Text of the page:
325 patients were analysed (71% women; mean age 41 years). Eight per cent of patients had a somatic illness that was detectable by blood-test ordering. The number of false-positive test results increased in particular in the expanded test set. Patients rarely re-consulted after 4 weeks. Test postponement did not affect the distribution of patients over the two-by-two tables. No independent consultation-related determinants of abnormal test results were found. Koch et al

In a previous post I explained why  tests can be harmful with respect to the limited positive predictive value of tests in general practice. We need simple and effective interventions that reduce the prospect of patients being tested but which are designed in the context of general practice. I suggested a road map.

Therefore we might agree with Mark Schlesinger and Rachel Grob when they concluded:

Long-term robust public support for addressing low-value care may require shifting the focus from particular tests and treatments to emphasize, instead, the potential for better communication and more personalized attention if clinicians spend more time talking and less time testing.

If you are a clinician it might help to start by making a list of circumstances in which you order a test.

Picture by Lori Greig

The failure to communicate is costing us billions

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The Weekend Australian headline today, Sunday 24th April 2016 declared that

Healthcare waste costs $20bn a year

According to the graph on the first page of the paper there were 105-110 General Practitioners (GPs) or specialists in 2004. Although the number of GPs per 100,000 population has remained static there are now more than 130 specialists per 100,000 people . Therefore the rising cost of waste in healthcare runs parallel to the increase in specialists in the population. The source is quoted as the Australian Commission on Safety and Quality in Health Care.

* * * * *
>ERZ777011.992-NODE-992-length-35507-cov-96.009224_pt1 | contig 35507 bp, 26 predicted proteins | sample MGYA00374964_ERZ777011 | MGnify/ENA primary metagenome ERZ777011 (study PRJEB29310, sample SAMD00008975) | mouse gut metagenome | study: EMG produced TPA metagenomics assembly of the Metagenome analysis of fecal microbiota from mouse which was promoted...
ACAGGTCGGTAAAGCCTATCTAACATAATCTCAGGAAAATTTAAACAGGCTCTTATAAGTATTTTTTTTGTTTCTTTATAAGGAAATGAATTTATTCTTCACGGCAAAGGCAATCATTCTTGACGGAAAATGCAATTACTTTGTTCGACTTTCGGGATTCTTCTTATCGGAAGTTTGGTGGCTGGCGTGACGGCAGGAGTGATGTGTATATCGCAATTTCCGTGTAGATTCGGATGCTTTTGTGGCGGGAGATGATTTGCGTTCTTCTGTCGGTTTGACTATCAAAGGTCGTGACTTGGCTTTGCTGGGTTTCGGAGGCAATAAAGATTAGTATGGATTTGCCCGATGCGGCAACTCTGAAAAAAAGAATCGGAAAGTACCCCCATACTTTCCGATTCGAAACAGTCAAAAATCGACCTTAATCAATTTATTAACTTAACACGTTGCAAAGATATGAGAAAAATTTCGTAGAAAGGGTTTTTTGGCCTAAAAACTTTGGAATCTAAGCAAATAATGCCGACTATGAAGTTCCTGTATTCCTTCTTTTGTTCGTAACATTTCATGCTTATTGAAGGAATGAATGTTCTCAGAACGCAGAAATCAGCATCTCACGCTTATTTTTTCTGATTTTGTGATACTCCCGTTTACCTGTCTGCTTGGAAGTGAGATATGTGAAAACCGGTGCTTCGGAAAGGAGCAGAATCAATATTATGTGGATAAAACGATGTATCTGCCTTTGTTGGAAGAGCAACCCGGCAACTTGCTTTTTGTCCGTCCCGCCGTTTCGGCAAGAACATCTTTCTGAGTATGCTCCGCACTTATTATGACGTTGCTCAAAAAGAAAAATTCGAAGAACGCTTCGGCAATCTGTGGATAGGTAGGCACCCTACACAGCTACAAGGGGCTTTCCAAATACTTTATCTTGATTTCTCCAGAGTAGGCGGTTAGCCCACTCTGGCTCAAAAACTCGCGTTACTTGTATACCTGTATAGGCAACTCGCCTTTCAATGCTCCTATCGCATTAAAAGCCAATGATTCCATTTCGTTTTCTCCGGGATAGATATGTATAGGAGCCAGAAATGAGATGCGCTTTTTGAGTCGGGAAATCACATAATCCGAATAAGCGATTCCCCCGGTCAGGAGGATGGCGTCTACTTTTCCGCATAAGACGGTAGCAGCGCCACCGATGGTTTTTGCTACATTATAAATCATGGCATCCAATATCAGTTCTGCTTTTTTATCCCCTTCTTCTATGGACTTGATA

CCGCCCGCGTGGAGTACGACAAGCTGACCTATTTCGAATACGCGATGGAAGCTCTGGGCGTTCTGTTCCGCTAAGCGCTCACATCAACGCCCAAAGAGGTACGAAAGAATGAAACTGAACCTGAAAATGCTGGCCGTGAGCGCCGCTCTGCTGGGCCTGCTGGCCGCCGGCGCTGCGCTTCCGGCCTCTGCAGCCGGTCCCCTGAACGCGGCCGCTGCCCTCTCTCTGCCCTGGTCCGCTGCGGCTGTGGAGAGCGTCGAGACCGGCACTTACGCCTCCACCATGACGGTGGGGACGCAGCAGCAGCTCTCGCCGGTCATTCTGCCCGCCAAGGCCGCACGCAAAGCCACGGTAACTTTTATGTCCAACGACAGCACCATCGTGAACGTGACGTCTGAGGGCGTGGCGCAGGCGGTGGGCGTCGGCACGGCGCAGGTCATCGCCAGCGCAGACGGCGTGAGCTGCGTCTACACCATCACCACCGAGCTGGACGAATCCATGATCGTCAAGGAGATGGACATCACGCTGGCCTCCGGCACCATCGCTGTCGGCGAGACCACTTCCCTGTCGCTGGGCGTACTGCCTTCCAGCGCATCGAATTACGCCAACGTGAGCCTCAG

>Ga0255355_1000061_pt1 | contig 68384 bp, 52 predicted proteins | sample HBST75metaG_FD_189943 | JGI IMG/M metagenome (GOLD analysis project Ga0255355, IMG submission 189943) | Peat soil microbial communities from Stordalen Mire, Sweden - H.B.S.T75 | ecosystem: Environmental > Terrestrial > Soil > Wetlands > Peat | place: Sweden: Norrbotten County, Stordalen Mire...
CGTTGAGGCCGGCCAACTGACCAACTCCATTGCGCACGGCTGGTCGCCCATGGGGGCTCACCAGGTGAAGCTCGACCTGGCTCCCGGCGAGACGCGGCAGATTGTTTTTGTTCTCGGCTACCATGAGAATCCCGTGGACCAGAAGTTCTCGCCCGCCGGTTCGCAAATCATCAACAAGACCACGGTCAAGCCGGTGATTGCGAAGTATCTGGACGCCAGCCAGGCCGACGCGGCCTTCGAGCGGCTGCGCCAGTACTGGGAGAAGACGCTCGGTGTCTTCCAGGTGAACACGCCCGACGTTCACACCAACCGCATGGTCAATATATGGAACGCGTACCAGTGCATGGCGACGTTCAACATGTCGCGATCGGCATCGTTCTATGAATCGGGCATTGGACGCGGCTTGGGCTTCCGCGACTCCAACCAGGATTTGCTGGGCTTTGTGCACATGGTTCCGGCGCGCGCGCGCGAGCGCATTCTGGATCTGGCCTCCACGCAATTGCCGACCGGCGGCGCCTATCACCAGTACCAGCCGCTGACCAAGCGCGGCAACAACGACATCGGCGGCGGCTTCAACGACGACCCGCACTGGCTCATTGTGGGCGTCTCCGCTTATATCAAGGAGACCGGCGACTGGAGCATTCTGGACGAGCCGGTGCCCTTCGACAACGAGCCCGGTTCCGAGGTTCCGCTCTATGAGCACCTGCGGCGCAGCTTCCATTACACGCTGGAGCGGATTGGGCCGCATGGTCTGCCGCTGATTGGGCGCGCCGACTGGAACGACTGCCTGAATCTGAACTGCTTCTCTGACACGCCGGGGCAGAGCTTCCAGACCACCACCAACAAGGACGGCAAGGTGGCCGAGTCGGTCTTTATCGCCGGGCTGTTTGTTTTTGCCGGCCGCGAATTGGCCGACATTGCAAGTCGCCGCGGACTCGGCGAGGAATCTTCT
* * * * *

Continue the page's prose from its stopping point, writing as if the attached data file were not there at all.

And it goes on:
But there is nothing new about this story. This trend was demonstrated in previous decades. More primary care equals lower costs the formula isn’t complex. Reading the papers today we recall the late Barbara Starfield’s words:

Six mechanisms, alone and in combination, may account for the beneficial impact of primary care on population health. They are (1) greater access to needed services, (2) better quality of care, (3) a greater focus on prevention, (4) early management of health problems, (5) the cumulative effect of the main primary care delivery characteristics, and (6) the role of primary care in reducing unnecessary and potentially harmful specialist care.

The disappointing thing about the accompanying newspaper commentary was the suggestion that the solution is political. The journalistic analysis is that powerful lobby groups have managed to influence policy to the point where there is subsidised over servicing of the population. Specifically prostatectomies, colonoscopies, arthroscopies, cataract surgery, hysterectomies and CT scans.

In a country where general practice remains the gatekeeper to specialist services we need to figure out how we might be able to tackle the problem for the sake of the economy. The solution is to remain circumspect about another quick fix because we have learned that politics and the need to be popular with the electorate rarely delivers anything like a lasting solution.

In medicine people are referred or persuaded to have treatment or investigations and under the ‘big data’ is the story of ineffective consultations. One where either the patient is not examined or an adequate history taken, or where the risk and benefits are not explained to the patient in a way that informs the decision. After all if that were not the case which patient at very low risk would chose to have a colonoscopy?

What is the difference between managing a request for an antibiotic for a cold and managing a request for a CT scan for mechanical back pain? To those who are cynical about the chances of getting the message heard we might say wait. When there is sufficient pain the bureaucrats will beat a path to your door. There is no solution as effective as improving how we communicate with patients, anything else will paper over the hole, no the chasm, in the budget.

Picture by Christopher Blizzard.

Quantified self – the downside